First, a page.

Cœck, Peter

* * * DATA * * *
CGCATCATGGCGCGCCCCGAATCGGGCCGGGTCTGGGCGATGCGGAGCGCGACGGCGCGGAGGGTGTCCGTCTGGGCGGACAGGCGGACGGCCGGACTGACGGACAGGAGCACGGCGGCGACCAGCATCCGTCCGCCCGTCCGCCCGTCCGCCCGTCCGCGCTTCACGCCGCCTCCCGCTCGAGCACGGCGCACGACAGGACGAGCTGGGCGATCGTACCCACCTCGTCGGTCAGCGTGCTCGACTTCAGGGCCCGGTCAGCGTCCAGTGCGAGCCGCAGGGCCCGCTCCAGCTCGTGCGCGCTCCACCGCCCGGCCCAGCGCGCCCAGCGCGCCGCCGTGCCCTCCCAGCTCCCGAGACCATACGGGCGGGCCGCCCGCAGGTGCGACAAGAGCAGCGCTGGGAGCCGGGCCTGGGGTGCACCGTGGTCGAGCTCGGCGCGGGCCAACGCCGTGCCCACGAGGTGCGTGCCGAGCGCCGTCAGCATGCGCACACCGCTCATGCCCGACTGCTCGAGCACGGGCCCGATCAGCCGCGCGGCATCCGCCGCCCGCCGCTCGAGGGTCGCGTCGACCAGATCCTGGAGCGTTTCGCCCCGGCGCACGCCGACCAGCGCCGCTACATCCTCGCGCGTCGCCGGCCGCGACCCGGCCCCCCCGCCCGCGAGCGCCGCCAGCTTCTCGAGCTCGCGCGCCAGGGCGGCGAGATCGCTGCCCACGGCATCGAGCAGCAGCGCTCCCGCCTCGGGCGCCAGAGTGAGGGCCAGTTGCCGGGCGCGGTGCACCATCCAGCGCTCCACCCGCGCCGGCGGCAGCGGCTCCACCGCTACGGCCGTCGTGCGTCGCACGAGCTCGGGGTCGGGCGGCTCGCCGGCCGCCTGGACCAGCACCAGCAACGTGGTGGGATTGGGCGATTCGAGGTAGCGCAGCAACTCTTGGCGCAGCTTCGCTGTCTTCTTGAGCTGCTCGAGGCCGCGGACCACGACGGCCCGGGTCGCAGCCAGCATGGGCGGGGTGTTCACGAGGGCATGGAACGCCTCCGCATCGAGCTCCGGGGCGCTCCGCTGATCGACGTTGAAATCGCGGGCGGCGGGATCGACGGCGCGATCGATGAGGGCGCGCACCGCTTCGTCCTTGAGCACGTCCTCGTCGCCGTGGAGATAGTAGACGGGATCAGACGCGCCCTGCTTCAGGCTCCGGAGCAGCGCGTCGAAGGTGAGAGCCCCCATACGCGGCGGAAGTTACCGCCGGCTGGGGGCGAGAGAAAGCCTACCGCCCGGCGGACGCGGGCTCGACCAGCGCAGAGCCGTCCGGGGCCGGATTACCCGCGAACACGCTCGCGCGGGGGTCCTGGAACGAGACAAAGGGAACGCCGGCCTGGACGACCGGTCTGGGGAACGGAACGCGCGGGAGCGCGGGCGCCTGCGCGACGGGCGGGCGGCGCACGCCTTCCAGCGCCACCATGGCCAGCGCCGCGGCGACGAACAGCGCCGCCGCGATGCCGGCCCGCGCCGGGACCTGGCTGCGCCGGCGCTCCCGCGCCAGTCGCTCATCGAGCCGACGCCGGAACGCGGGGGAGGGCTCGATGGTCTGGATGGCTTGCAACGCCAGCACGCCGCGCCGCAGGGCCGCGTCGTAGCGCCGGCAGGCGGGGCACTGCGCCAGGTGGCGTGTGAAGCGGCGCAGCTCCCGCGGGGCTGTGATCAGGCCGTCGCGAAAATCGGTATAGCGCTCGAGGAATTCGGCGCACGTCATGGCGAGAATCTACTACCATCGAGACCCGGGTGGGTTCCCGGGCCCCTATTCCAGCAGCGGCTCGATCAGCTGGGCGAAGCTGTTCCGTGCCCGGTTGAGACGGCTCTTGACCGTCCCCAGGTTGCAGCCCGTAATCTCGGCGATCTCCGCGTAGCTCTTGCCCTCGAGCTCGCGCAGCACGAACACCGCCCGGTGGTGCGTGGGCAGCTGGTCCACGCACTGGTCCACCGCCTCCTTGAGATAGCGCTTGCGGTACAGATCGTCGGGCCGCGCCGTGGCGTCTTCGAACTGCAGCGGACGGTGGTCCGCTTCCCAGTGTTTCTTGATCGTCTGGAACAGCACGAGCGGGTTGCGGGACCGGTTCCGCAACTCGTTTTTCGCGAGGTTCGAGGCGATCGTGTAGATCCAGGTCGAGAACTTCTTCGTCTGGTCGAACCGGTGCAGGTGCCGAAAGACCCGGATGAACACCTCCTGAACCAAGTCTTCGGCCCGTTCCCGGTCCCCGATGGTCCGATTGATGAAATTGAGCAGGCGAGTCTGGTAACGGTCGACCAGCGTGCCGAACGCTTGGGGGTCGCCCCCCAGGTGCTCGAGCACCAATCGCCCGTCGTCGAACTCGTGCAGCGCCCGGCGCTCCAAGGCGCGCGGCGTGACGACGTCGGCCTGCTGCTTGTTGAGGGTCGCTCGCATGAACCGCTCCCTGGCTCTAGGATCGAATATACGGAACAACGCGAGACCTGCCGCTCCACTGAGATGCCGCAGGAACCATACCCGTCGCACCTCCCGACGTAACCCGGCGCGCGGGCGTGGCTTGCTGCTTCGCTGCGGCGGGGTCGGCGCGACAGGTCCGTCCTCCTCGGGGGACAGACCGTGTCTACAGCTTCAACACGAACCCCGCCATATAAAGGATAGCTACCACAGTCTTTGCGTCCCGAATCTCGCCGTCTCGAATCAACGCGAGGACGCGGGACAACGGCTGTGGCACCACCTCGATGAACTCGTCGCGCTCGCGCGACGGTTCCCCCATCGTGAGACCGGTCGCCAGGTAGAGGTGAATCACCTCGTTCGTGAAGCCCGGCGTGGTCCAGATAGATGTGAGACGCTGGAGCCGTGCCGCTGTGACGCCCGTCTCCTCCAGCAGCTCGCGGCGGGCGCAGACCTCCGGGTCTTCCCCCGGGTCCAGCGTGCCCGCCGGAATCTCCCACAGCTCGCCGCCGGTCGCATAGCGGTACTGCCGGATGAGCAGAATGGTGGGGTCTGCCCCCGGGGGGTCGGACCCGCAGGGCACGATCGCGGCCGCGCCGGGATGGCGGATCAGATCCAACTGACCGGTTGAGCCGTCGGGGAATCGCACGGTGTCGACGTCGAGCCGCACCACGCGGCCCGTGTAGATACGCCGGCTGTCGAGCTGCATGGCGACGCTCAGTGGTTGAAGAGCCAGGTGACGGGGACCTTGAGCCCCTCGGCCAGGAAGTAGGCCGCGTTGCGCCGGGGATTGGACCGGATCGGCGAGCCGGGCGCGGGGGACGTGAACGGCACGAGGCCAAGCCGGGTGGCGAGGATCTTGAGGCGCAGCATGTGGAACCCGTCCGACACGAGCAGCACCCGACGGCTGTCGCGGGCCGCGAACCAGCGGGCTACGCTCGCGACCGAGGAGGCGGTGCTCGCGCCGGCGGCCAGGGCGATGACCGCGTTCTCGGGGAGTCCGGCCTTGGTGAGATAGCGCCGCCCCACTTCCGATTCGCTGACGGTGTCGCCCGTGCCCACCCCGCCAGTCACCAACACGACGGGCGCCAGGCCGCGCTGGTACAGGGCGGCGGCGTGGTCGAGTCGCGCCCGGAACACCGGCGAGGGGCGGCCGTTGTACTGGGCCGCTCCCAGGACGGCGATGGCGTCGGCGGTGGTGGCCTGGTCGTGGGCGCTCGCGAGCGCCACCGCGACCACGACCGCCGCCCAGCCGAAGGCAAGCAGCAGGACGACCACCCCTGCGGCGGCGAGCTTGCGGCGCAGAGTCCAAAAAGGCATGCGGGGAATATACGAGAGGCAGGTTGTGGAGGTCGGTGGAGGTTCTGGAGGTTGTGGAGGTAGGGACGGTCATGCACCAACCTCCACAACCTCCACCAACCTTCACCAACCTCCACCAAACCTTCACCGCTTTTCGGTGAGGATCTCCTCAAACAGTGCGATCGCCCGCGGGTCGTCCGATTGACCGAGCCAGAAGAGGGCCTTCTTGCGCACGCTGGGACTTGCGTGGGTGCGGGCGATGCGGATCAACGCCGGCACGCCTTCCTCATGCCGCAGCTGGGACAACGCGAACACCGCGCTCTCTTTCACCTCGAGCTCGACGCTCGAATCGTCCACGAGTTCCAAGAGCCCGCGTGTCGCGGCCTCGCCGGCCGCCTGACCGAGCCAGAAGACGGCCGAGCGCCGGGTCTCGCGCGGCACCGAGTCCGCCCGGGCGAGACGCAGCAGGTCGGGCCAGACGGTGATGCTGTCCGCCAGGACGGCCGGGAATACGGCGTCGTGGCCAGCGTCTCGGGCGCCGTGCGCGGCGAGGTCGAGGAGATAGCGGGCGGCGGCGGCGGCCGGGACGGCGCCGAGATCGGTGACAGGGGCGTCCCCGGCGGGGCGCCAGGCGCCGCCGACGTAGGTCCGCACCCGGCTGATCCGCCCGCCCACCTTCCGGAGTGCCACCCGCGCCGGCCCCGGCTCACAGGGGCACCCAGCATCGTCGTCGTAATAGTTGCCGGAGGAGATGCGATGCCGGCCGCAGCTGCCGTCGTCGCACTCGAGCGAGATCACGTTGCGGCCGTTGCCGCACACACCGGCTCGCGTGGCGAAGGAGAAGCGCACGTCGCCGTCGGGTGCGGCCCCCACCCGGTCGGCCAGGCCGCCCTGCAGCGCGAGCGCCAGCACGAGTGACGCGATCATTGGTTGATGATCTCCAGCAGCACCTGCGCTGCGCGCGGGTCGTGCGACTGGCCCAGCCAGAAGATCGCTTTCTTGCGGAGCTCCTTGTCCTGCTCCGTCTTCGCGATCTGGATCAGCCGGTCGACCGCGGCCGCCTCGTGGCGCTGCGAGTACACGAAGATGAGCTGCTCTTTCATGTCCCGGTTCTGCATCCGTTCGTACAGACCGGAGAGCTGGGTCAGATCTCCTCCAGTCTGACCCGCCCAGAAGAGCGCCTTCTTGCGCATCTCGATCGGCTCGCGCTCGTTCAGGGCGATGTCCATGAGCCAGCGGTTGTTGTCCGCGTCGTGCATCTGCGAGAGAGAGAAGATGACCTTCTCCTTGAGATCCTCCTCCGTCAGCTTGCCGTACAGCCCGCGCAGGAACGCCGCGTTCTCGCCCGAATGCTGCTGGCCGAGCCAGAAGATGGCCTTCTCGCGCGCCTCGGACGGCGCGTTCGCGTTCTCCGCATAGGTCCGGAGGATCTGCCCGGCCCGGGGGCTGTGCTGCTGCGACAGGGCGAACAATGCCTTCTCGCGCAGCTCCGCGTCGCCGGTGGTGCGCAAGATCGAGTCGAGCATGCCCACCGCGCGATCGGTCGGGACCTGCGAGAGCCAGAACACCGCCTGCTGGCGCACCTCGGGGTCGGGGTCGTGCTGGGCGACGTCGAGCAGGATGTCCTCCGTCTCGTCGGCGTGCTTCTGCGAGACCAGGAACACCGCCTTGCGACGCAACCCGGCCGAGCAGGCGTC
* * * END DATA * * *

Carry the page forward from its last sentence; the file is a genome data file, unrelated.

, called likewise P. Van Aelst, from the place of his nativity, a town in Flanders, was, if we may judge from the writers who have spoken of him, or from the admirable prints remaining from his designs, one of the greatest painters which either Germany or Flanders produced in his age. After he had been some time instructed in the school of Bernard of Brussels, he went to Rome to complete his studies, and soon proved himself an excellent designer, and a bold and spirited painter, as well in fresco as in oil. At his return to his own country he married, but his wife soon dying, he once more travelled, and at the solicitations of a merchant, a friend of his, accompanied him to Constantinople in 1531. Having stayed some time with the Turks, and drawn some most animated representations of their customs and ceremonies, which he afterwards cut in wood, he once more arrived in the place of his nativity, and took a second wife. Towards the latter part of his life he wrote some excellent treatises upon geometry, architecture, and perspective. His pictures of history, as well as his portraits, were much esteemed. He was made painter to the emperor Charles V. | and died at Antwerp in 1550. After his death, the prints which he had made of Turkish costume were published by his widow. This admirable work consists of seven large pieces, which, when joined together, form a frieze, divided into compartments by Cariatides on a tablet in the first block is written in old French “Les moeurs et fachom de faire de Turcz, avecq les regions y appertenantes, ont est au vif contrefaicetze par Pierre Cceck d‘Alost, luy estant en Turque, Tan de Jesu Christ MDXXXIII. lequel aussy de sa main propre a pourtraict ces figures duysantes a Pimpression dy’celles;” and on the last is this inscription: “Marie ver hulst, vefue du diet Pierre d'Alost, tres passe en Tan MDL. a faict imprimer les diet figures, soubz grace et privilege dTimperialle majeste en Tan MCCCCCLIII.” These prints are very rare. 1